“Go forth without limits!” was an apt parting chat message as over 70 state Career Technical Education (CTE) leaders from across 16 states convened virtually last month to launch the community of practice for Advancing CTE Without Limits, a cross-state implementation initiative that provides a dedicated space to foster collaboration and problem solving to advance vision principles.
Without Limits: A Shared Vision for the Future of Career Technical Education (CTE Without Limits) was developed with the input of nearly 200 contributors representing national, state and local CTE leaders and stakeholders and anchored in the belief that each learner must have access to and the means and succeed in the career of their choice, with CTE serving as the catalyst for that journey. Since its release a year ago this month, Advance CTE has conducted a robust awareness campaign that has gained the support of over 40 national partners, and is now transitioning to meaningful state assessment and implementation work.
The kickoff served as an initial networking session for states and an inspirational launch point to prepare for the work ahead. Attendees had the pleasure of the hearing from JFF Vice President Joel Vargas, who shared how JFF is advancing the vision through its recent research and report The Big Blur: An Argument for Erasing the Boundaries Between High School, College, and Careers —and Creating One New System That Works for Everyone.
Vargas highlighted promising first steps in Idaho (Financing Students Directly), Tennessee (Ready Graduate Indicator), Texas (P-TECH and and Early College High Schools) and Washington (Mandatory Acceleration) that are blurring the lines among secondary, postsecondary and career preparation systems.
Vargas challenged attendees to dream big and be the new models for scalable solutions by being a “network facilitator,” by combining career pathway expansion with intentional investments in collaboration and sustained partnerships. He connected the vision to a world where policymakers “boldly reimagine public responsibility” where providing two years of higher education and training for careers is seen as a public responsibility that is not just affordable or free, but structured to provide full support for each learner on their career journey.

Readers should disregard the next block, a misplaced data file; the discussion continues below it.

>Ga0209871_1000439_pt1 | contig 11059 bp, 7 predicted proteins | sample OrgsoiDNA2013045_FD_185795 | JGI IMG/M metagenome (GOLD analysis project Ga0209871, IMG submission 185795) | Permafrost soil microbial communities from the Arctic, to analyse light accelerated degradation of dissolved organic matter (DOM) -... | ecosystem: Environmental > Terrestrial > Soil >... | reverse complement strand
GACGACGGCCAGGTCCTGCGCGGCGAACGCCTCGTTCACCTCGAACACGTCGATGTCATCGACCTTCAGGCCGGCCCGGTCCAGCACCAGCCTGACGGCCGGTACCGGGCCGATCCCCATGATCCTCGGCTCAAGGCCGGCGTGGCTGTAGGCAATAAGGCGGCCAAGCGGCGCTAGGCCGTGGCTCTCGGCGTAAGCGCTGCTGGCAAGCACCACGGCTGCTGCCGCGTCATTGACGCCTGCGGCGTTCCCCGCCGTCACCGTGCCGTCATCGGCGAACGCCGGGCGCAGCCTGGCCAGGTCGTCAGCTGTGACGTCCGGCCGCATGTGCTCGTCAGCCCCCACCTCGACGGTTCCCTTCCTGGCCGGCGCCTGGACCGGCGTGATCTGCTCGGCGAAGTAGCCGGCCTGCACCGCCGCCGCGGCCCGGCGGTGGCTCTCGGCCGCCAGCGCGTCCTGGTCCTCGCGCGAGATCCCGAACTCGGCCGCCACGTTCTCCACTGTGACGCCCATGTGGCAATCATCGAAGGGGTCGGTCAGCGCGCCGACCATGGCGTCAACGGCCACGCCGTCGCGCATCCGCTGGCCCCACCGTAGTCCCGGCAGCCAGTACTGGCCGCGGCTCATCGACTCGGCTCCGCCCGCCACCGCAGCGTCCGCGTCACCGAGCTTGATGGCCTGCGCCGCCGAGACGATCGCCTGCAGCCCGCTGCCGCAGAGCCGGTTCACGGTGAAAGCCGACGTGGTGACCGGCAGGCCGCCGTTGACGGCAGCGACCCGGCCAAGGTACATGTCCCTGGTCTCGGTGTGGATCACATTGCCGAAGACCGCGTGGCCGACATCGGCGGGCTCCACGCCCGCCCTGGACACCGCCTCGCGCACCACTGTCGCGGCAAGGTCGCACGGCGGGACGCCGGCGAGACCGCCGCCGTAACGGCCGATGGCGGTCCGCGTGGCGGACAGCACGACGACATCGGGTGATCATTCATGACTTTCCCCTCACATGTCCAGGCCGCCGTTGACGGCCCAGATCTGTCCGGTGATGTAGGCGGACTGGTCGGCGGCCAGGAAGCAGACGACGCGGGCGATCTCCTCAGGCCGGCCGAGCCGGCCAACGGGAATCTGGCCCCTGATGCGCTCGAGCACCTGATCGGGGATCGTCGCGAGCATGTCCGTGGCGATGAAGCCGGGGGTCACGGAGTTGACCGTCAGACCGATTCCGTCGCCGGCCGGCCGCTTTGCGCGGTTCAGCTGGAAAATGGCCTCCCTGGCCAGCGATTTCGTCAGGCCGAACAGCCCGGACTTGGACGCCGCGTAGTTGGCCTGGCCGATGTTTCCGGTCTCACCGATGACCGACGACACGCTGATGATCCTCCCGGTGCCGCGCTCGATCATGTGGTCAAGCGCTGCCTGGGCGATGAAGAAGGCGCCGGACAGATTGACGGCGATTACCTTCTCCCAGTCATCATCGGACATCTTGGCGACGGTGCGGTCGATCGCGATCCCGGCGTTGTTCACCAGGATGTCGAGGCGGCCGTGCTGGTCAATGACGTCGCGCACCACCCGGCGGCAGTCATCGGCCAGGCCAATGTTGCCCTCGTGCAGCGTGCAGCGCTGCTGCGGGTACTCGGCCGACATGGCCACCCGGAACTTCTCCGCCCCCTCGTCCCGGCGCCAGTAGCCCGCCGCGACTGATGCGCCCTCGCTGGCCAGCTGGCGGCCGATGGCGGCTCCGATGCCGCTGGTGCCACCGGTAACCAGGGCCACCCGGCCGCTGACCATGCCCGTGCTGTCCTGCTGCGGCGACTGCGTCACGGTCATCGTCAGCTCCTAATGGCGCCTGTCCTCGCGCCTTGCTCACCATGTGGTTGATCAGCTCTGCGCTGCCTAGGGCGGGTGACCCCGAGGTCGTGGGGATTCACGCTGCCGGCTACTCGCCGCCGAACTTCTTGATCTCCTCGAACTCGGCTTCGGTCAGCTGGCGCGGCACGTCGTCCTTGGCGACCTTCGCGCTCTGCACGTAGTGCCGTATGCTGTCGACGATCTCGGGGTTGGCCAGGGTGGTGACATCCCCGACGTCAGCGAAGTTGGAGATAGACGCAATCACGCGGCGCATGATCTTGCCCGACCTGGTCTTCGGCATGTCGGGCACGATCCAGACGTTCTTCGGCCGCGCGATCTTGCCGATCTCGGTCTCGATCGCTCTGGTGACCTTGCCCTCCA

“Partners have to focus not just on the technical work, but also on building relationships and trust. Systems change is also people change.” – Joel Vargas, Vice President of Programs, JFF
Following the keynote, leaders participated in two breakout sessions within and across states to identify promising first steps and common challenges to realizing the action areas of Principle 1: Each Learner Engages in a Cohesive, Flexible and Responsive Career Preparation Ecosystem. States raised common challenges of designing and securing funding models that prioritize collaboration and learner-centered policies and sharing learner-specific data among state agencies and education institutions. However, they also shared initiatives that could be meaningful first steps towards systems change, including partnerships to improve connections to postsecondary career pathways for learners with disabilities; combining CTE and counseling in one department, and statewide articulation and transfer agreements to fully count all learning.
Participating states will be engaged in bimonthly cross-state calls to share challenges and solutions aligned to the five vision principles. Three states, Colorado, Nebraska and South Carolina, applied for and were selected to participate in a state cohort and will receive additional resources including funding, individualized coaching and intensive technical support.
Sixteen states are participating in the CTE Without Limits Community of Practice: Arizona, Colorado, Illinois, Kansas, Kentucky, Maine, Massachusetts, Missouri, Montana, Nebraska, North Dakota, Ohio, South Carolina, Texas, Wisconsin, and Wyoming. The community of practice is still open for additional state participation – state staff can email Senior Policy Associate Dan Hinderliter for additional information.
Advance CTE’s vision page offers a variety of awareness and implementation resources, including its step-by-step assessment and action planning guide, Pushing the Limits: A Roadmap for Advancing CTE Without Limits that will be the basis for Advance CTE’s state cohort work.
CTE leaders are also encouraged to participate in activities to commemorate the first anniversary of CTE Without Limits, including a Twitter chat on March 8 at 1:00 p.m. E.T on Advance CTE’s Twitter page, and webinars aligned to the vision principles throughout the spring.
Stacy Whitehouse, Senior Associate Communications and State Engagement